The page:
By Alan Caruba
I have always been an optimist. And, I hope, a realist. Of late though, I have been entertaining some pessimist thoughts about the future of America. This runs contrary to one of the enduring attributes of Americans because, like me, they too are optimists.
The great value of national elections is that the issues affecting everyone’s future get discussed. The election of 2008 was an alarming indication of the power of the mainstream media to bamboozle voters. Aided by McCain’s near total lack of charisma or even energy, the media’s wholesale devotion to getting a completely unknown and unvetted Barack Obama elected was and is scary.
One reason for optimism is the way the current campaign to reelect Barack Hussein Obama is struggling to distract voters from the worst record of incompetence of any modern president since Jimmy Carter.
As Obama campaigns non-stop around the nation he never mentions Obamacare, the failed “stimulus” of 2009, or the outrage of the Fast and Furious program to run guns to drug cartels in Mexico. I would put money on the Supreme Court declaring Obamacare unconstitutional. And, with that, goodbye Obama. Feeling a bit more optimistic now?
The problems Americans face today have been put in place by successive Congresses over decades and the blame falls equally on both Democrats and Republicans. Too much socialism!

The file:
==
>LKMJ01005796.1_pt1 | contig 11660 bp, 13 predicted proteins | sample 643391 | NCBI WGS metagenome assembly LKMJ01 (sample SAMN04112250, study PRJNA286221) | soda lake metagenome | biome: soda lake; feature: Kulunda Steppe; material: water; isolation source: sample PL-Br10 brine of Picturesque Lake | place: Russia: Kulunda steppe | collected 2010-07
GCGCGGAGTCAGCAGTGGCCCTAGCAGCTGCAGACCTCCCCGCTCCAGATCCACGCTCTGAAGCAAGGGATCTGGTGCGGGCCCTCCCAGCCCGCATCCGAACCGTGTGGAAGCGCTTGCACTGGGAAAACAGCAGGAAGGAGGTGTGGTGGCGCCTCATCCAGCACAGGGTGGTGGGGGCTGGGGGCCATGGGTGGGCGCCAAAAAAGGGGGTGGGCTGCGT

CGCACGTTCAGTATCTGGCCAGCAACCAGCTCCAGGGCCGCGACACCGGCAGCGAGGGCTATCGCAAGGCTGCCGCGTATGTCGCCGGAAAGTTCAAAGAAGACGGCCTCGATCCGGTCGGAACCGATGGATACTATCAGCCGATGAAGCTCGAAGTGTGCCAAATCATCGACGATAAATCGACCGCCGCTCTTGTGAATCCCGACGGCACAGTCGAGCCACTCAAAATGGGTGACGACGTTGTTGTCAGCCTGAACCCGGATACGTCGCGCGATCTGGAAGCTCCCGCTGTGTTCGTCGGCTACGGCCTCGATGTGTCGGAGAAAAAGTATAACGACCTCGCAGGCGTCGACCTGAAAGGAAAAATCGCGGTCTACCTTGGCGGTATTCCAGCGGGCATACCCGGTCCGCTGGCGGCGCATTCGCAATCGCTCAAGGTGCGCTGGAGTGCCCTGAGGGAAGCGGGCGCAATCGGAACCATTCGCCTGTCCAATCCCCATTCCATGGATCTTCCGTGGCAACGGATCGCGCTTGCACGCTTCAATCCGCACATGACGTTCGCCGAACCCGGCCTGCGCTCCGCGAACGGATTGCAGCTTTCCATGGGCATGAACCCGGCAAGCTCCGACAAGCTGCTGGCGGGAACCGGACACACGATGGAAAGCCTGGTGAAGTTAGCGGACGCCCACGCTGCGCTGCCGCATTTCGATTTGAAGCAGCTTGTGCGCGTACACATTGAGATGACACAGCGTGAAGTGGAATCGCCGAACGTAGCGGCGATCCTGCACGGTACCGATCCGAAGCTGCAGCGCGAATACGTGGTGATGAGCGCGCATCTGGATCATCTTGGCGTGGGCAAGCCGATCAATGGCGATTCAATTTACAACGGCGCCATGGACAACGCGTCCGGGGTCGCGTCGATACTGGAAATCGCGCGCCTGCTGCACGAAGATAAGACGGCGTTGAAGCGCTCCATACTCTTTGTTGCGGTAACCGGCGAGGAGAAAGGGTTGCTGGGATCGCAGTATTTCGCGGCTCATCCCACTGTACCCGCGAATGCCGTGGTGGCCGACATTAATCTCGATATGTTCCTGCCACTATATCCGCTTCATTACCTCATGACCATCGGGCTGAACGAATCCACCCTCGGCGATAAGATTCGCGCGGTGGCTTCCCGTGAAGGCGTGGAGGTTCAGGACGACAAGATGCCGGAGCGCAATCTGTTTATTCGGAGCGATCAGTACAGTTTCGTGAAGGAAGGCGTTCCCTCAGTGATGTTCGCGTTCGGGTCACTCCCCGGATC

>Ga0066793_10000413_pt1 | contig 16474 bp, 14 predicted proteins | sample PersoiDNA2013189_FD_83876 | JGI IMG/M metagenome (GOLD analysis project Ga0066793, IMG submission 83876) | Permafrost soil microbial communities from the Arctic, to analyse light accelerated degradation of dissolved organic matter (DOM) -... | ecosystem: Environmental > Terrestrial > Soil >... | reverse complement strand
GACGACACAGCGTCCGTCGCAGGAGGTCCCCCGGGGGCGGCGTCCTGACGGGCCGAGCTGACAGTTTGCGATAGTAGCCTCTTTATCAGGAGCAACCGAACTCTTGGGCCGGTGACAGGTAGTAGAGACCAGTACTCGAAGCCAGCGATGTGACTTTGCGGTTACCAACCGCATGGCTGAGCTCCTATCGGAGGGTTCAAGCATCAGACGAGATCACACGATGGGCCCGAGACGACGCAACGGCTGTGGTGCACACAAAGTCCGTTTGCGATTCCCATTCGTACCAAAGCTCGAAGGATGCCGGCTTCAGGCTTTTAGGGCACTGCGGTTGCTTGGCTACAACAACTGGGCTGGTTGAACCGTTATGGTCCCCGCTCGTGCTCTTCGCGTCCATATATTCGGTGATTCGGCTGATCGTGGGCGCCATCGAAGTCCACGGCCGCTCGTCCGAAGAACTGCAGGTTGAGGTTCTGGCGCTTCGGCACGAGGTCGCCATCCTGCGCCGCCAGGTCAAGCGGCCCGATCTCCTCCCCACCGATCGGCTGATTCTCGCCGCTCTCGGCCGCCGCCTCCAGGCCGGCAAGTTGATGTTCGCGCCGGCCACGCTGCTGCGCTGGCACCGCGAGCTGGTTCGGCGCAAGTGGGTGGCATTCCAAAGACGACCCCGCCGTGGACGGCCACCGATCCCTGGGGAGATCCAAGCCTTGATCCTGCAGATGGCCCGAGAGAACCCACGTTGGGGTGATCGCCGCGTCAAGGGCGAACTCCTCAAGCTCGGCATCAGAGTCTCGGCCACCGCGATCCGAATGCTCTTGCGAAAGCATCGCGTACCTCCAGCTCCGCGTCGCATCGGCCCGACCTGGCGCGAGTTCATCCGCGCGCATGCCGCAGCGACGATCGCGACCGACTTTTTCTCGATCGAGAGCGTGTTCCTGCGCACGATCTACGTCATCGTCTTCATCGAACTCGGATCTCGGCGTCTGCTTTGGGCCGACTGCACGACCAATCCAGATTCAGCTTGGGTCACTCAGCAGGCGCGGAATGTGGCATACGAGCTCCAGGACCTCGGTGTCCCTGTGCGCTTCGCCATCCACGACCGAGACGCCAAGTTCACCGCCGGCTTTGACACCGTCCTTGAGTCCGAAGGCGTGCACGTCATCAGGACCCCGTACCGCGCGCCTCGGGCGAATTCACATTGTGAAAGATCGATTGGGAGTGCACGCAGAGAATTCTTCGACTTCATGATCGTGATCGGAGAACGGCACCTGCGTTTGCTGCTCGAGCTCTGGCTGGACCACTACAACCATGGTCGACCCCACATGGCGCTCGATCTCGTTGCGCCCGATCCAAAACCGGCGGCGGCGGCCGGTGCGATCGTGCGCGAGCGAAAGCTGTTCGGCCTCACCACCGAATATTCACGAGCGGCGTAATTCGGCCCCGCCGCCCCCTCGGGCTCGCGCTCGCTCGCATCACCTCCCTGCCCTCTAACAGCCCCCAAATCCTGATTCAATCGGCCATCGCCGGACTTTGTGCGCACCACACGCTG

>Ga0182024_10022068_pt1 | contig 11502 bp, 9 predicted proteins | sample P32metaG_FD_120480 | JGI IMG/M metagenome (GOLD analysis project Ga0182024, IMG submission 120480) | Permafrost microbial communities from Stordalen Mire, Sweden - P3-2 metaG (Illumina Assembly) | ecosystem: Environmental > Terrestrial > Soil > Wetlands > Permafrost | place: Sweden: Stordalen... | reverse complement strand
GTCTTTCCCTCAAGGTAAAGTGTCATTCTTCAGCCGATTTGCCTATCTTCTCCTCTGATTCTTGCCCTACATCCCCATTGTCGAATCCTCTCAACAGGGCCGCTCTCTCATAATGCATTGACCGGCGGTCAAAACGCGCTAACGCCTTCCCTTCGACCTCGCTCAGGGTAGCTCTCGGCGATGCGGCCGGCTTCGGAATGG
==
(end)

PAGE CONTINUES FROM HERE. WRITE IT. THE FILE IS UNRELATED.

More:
The 2008 crisis of the housing mortgage and the banking meltdown is the result of government sponsored agencies Fannie Mae and Freddie Mac that own half of all the mortgage loans made. There is no reason why the government should be in the mortgage business that for most of the nation’s history was the providence of the banking industry. It was the “bundled” mortgage “assets” that seduced many banking institutions to purchase them.
The nation’s tax system is shot through with special breaks to various elements of the nation’s economy and includes the highest corporate tax of any nation on earth. It requires legions of lobbyists to maintain the special favors and it ignores the lower corporate tax rates that have made other nations more competitive than ours in the global marketplace.
The problem with America is not that it has millionaires and billionaires, but that it does not have more of them. They and other wealthy Americans pay the bulk of all income taxes while some forty percent of Americans pay nothing. That level of inequality is criminal. So is the tax system. It must be reformed as it threatens to make criminals of all who must deal with it.
The failure to reform Social Security and Medicare is yet another problem threatening the economy as a smaller workforce is required to pay for a growing aged population. A recent Rasmussen poll found that 64% of voters would prefer a government with fewer services and lower taxes. The findings are consistent with findings since 2006. Just 25% want more services.
The hollowing out of the nation’s military power is a major concern because a strong military is vital for the defense of the nation and, by extension, peace in the world.